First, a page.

Google’s Android smartphone OS is facing a lot of challengers in the low-cost smartphone segment, from Huawei, ZTE, Samsung and Nokia at the vendor end to Mozilla coming from its position in browser software. But for the short term it appears that there is little for Android to worry about from any single contender. Research out today from Strategy Analytics notes that one of these, Firefox OS, Mozilla’s mobile effort, will only sit on 1% of all global smartphone shipments in 2013, versus 67% for Android, and it could take up to two years for it to turn that around.
To be fair, Firefox has made some headway with carriers and OEMs with its low-cost focused smartphone OS — those that backed the company’s mobile OS efforts in July include Telefonica, Sprint, Deutsche Telekom and ZTE. The low-cost, sub-$100 device smartphone segment is a growing one, with Deloitte projecting there will be 500 million of these sold this year alone.
But that growth, for now, is a story with Android as the protagonist. Strategy Analytics says Firefox OS will continue to remain “niche” because of low brand awareness, a limited retail presence (especially in the U.S.) and an ecosystem of developers that is still too small, says the analyst group, challenges that will also give it problems growing market share in tablets, too — an area where it also hopes to make some headway against the iPad but also lower-cost Android-based tablets.
The first handsets built on Firefox OS are expected to come out in the first half of 2013. They will be targeting the low-cost smartphone segment rather than doing battle at the higher end with Apple and Samsung’s Galaxy line. That is an area that up to now has been largely dominated by Android, with phones costing as little as $100 or less without any subsidies. Among other challenges, Nokia is trying to take its still-strong position in the feature phone market and leverage it better in the smartphone segment, where it has been struggling for years.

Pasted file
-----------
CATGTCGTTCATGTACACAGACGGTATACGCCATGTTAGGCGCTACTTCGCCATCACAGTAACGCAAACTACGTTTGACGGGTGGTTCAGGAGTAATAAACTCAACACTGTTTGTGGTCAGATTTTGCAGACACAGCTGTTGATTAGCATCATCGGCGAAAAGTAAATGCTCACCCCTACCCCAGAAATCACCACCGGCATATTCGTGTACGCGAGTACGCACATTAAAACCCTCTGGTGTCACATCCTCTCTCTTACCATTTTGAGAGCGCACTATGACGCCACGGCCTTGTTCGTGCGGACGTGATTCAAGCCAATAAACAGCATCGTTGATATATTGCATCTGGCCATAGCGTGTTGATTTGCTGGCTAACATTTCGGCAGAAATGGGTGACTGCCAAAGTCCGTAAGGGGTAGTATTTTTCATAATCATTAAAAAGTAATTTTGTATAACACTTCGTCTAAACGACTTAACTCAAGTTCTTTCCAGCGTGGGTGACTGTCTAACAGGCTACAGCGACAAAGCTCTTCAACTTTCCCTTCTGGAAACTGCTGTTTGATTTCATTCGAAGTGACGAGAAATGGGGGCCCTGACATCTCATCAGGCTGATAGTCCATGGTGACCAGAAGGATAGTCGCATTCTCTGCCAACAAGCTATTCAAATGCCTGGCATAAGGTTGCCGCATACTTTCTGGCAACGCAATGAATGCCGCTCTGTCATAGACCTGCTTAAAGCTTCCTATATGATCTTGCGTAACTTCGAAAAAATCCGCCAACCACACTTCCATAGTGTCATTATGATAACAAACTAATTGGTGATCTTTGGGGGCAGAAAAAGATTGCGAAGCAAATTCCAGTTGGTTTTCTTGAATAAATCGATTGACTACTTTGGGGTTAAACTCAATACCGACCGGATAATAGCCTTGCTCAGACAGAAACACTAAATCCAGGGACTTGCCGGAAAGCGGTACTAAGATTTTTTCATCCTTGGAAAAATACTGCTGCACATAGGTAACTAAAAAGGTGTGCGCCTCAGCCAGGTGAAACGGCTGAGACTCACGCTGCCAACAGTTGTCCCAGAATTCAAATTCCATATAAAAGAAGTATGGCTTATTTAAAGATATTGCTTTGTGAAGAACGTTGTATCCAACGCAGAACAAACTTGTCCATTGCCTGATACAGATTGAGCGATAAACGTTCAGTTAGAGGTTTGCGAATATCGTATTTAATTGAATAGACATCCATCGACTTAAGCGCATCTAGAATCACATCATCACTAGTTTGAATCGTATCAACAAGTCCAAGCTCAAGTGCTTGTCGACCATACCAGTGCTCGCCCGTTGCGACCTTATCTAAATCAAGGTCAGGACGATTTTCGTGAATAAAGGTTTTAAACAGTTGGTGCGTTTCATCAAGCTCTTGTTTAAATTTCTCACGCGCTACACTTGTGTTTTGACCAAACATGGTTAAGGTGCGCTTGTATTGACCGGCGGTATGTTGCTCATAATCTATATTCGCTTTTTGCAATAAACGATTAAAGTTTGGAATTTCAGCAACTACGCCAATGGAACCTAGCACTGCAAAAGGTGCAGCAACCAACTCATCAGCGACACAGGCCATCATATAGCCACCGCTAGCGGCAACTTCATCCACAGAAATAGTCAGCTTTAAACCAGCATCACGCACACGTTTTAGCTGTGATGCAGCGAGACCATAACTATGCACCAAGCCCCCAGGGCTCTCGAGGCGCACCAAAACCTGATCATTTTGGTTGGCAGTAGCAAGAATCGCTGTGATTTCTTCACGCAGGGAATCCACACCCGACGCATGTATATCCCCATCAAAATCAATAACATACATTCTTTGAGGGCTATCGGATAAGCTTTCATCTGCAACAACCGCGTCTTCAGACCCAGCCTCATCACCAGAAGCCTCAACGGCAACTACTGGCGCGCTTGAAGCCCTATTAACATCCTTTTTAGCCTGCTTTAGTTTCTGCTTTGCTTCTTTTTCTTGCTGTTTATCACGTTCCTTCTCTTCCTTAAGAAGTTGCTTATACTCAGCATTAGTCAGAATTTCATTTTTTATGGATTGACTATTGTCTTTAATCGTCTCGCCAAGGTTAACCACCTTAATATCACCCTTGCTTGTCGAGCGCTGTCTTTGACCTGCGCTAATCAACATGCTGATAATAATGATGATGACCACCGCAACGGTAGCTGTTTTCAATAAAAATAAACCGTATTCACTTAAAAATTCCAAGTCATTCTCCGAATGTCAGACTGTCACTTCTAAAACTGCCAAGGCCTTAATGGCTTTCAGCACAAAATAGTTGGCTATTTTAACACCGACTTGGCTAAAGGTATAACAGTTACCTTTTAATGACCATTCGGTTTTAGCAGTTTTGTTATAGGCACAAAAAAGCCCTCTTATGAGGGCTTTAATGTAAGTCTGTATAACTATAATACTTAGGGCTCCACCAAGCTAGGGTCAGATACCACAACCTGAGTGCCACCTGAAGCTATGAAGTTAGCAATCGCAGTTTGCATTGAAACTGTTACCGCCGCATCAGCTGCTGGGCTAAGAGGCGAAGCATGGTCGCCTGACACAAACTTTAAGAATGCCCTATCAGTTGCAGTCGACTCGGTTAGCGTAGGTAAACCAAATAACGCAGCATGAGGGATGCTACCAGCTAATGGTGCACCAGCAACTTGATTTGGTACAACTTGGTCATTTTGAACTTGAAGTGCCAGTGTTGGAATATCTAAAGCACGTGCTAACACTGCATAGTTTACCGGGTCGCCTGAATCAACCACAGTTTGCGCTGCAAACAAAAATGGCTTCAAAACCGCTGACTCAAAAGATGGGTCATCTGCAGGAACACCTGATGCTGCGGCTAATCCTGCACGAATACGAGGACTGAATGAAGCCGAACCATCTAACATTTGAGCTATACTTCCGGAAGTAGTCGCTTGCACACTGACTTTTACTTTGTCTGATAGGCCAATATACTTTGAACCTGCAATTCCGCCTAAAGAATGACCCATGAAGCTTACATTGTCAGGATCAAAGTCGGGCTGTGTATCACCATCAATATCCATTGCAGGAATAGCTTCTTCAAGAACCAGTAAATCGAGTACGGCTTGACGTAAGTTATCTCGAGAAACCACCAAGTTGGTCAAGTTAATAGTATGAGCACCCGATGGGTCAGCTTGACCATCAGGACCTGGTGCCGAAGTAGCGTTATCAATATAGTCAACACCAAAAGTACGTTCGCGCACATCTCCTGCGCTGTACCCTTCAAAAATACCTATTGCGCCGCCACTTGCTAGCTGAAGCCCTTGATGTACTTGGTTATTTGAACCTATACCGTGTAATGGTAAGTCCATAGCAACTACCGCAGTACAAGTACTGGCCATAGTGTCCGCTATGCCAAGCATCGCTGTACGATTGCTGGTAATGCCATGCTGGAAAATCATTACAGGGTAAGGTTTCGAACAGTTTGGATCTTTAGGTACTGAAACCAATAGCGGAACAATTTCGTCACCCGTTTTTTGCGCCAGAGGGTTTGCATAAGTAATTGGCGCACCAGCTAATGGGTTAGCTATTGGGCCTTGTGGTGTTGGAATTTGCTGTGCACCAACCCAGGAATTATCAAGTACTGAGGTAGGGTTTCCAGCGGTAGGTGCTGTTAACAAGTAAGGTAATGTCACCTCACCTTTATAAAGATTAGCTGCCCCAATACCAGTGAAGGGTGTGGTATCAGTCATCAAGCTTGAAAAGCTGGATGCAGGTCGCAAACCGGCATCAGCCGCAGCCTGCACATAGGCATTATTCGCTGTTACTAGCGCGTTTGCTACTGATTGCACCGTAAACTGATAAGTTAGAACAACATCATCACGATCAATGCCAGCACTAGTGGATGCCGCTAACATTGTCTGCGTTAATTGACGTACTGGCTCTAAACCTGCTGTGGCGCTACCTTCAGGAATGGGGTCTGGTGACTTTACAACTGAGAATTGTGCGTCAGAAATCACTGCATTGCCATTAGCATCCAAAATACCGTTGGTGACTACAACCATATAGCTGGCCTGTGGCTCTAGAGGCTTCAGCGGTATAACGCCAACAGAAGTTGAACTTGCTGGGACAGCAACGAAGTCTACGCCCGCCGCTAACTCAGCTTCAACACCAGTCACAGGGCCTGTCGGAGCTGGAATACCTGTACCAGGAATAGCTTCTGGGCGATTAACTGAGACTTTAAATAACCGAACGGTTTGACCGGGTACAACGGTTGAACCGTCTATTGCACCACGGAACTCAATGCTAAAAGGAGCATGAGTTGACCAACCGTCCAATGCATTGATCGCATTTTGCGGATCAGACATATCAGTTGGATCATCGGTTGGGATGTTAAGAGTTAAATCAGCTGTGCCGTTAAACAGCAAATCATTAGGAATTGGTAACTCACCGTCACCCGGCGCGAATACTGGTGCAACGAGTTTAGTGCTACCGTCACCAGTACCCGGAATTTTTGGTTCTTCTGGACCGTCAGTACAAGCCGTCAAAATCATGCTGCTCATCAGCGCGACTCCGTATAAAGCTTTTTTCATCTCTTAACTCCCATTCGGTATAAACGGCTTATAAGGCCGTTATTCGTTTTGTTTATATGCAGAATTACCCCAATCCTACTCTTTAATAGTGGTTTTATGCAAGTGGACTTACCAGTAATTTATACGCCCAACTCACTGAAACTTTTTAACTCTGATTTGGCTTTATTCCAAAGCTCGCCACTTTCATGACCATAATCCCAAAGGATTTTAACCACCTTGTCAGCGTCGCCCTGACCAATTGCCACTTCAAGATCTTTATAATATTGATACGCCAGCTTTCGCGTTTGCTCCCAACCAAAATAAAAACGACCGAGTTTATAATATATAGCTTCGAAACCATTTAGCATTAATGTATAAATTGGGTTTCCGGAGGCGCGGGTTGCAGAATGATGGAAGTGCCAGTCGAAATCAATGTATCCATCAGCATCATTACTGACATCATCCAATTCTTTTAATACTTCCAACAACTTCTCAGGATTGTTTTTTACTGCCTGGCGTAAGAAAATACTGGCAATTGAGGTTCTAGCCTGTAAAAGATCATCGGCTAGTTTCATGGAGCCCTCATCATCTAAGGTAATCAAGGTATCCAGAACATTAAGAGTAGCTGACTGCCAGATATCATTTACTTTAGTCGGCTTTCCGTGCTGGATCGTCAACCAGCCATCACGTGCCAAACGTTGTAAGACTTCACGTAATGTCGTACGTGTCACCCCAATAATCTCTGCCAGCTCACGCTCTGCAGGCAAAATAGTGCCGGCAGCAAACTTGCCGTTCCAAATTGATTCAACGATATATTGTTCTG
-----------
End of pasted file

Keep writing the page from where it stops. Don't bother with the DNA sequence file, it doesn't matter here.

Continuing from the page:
Firefox OS, like Android, is open-source and rather than looking at creating a native ecosystem it is putting its eggs into the HTML5 mobile web basket. But is coming into the low-cost market at a time when Google has cornered it in just about every region. “Overcoming Android will not be an easy task,” says Neil Mawston, analyst with Strategy Analytics.
But he also points out that this doesn’t mean Firefox is doomed — just that Mozilla and its partners will need to remain patient to see whether it takes off. “It took Android just two years from commercial launch to overtake Symbian and go from new entrant to established global leader, so things can change extremely fast in the smartphone industry,” Mawston told TechCrunch. Android launched commercially in Q4 2008 and was number-1 by Q4 2010, according to SA’s calculations.
And the challenges are not exclusive to Firefox OS. “At the moment, none of the emerging smartphone platforms, such as Firefox and Tizen, has the hardware, software and services capabilities to match Android or Apple,” he continues.
But as the smartphone market continues to grow, it will see further price pressure, especially from developing markets full of first-time smartphone buyers. That presents a chance for growth. “[Firefox and Tizen] are cost-competitive and this gives them an opportunity to make some gains among price-sensitive mass-market consumers in the early phases of their strategies.”
Still, he notes that new platforms like Firefox OS and Tizen are “Android challengers rather than Android killers at this stage.”
Firefox is a Web browser created Mozilla Corporation. Since its release in 2002 (as Phoenix 0.1, later named as Firebird then Firefox as of 0.8 to present), the browser has become one of the most popular Web browsers in the market, trailing only Microsoft’s Internet Explorer as of July 2009.
Born from Netscape’s 1998 open sourcing of the code base behind its Netscape Communicator internet suite, Mozilla Firefox currently holds approximately 22.48% of the world market for internet browsers as of April 2009. Version 1.0 was released on November 9, 2004 after a series of name changes, and within a year close to 100 million downloads of the browser technology had occurred. The following two years saw upgrades to version 1.5 in November 2005 and 2.0 in October 2006....